Wednesday, July 29, 2009

Nazi bean counting: Some exceptions apply

The “60 Minutes” segment “Revisiting the Horrors of the Holocaust” first aired on CBS Television on December 17, 2006. The focus of the “60 Minutes” broadcast was Germany’s massive Nazi-era archive, located at Bad Arolsen, now at last allegedly open to public scrutiny after 60 years.

The archive contained, viewers were told, some 50 million pages of files, documenting the fate of 17 million people, requiring 16 miles of shelving to store. The International Tracing Service, run by the Red Cross, was its custodian.

Host Scott Pelley explained that here were found the “detailed records of millions ... who died in the [Nazi concentration] camps.” And, to illustrate just how meticulous Nazi officialdom’s record-keeping was, Pelley noted how meticulously even the presence of lice among camps inmates was tracked and tabulated. Chief archivist Udo Jost, Pelley’s tour guide, called the Nazi lice inspector a beancounting perfectionist who had documented the size of the lice as either large or small or medium-sized.

Scott Pelley, moved by curiosity (he said), then asked the most obvious question: Why had the Nazis kept all these detailed records -- “If they were gonna murder these people anyway, why keep the paperwork?” He addressed the question to Paul Shapiro, Director of Holocaust Studies at the U.S. Holocaust Memorial Museum in Washington D.C.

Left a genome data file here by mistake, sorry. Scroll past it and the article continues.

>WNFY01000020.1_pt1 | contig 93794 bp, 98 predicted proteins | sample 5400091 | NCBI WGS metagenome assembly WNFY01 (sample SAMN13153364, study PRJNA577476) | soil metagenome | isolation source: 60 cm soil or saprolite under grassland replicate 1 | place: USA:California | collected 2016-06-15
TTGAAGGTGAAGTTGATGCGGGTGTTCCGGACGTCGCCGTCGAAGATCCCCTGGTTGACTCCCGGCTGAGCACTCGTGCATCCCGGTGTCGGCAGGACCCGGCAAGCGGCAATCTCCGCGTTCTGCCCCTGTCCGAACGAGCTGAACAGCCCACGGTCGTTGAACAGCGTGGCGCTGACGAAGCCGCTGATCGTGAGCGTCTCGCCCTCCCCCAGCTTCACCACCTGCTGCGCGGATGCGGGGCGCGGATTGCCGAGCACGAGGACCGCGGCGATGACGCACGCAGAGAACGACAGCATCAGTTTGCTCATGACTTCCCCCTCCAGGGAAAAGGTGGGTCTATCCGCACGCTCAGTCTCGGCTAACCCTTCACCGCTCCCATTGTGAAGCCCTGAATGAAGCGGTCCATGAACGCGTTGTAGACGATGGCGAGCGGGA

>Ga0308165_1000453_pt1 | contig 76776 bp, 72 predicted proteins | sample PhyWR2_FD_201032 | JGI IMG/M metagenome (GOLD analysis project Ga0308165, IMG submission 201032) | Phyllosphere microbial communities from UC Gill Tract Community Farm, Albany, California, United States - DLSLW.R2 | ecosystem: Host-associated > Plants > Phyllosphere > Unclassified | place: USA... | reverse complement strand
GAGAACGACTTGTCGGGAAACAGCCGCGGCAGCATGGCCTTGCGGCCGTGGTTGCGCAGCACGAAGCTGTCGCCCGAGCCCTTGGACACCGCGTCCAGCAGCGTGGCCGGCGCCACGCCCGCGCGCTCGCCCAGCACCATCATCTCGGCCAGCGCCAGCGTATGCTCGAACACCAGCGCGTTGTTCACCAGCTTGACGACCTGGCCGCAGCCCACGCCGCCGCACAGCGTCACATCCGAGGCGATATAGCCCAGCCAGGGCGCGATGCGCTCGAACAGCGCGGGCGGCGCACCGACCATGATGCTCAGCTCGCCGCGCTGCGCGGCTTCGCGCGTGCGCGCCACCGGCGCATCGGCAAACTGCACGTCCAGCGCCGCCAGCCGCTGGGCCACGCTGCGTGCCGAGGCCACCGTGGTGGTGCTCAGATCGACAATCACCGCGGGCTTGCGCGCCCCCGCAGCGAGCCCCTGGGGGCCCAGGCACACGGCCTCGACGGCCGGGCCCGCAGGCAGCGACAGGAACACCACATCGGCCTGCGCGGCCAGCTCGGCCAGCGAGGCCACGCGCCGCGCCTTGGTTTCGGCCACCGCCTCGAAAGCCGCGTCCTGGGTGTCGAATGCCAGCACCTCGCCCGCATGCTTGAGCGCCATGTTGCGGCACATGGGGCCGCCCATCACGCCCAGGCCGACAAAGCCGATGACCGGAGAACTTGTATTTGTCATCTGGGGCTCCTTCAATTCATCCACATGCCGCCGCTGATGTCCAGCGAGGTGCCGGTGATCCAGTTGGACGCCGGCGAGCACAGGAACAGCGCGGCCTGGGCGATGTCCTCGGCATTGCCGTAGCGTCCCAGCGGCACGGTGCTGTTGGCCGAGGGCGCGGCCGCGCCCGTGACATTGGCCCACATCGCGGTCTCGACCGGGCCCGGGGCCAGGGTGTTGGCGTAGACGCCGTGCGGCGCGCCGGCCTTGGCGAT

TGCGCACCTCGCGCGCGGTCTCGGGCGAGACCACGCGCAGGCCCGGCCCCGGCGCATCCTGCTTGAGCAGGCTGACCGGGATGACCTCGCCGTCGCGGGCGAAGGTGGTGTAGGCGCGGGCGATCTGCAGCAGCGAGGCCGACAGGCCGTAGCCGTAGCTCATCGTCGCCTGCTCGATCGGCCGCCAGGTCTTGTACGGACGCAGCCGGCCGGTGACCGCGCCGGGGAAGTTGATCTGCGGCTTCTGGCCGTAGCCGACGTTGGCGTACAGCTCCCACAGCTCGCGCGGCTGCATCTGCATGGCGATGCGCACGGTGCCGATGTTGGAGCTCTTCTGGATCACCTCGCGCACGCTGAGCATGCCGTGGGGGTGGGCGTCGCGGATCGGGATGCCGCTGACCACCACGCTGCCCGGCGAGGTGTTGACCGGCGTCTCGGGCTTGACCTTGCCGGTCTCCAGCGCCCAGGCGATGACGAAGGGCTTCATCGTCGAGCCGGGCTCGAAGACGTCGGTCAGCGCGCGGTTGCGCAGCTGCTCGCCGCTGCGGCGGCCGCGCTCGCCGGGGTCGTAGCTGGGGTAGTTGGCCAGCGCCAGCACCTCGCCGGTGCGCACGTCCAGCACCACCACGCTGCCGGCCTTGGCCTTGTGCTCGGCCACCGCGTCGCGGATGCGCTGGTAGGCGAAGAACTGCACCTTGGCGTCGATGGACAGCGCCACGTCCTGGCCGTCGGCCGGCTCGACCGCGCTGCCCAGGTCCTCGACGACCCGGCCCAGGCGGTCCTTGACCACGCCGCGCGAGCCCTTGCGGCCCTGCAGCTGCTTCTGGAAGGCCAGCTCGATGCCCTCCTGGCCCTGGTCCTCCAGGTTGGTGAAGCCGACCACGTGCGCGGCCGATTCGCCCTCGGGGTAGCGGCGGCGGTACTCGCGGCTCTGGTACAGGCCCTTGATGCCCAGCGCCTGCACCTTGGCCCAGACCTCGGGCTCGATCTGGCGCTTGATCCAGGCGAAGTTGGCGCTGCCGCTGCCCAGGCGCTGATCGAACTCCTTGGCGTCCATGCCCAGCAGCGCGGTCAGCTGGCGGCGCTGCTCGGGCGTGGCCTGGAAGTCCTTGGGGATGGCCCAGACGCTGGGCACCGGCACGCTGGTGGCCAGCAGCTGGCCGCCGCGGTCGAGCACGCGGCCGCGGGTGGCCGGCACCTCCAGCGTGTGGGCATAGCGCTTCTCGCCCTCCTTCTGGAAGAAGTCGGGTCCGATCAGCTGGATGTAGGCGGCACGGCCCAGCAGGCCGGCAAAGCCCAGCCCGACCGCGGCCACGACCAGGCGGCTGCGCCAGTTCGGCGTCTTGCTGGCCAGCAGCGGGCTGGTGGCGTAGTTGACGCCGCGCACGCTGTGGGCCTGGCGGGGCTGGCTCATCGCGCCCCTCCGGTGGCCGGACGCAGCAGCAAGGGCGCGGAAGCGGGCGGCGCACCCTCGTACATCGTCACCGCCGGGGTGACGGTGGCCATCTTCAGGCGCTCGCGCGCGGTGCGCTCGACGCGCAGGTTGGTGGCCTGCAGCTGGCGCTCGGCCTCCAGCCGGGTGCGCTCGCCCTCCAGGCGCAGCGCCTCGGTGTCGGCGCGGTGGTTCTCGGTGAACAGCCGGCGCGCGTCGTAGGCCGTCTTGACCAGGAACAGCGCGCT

Shapiro’s explanation: “Because they wanted to show they were getting the job done. So, in terms of people whose destiny was to be murdered, recording how well that was being done was very important.” And there
you have it: The Nazi minions who did the hands-on killing were intent on impressing their superiors with their homicidal diligence.

Except ... except that earlier in the show, somewhat blandly and glibly, we had been told that, in point of fact, “the Nazis did not write down the names of those executed in the gas chambers at places like Auschwitz.”

Which, of course, flatly contradicts the stated reasons why the Nazis had allegedly kept such meticulous files on their victims: “Because they wanted to show they were getting the job [of exterminating them] done,” according to Shapiro.

Considering how the theme of the programme was the Nazis’ devotion to
maintaining exhaustive records and how two former Auschwitz inmates “60 Minutes” interviewed for it described witnessing relatives sent off to the mass execution gas chambers, Pelley was astonishingly incurious about why it was that those deaths by gassing (millions, supposedly) at different killing sites should remain nameless victims, whereas in one scene the archivist Jost impressed Pelley with the fulsome documentation detailing the executions by bullet of some 45 prisoners over a 90-minute time-span.

It doesn’t compute. It’s as if the NFL was not even bothering to televise the Superbowl, without telling fans why, but instead simply re-playing a few of the highlights of the season just ended.

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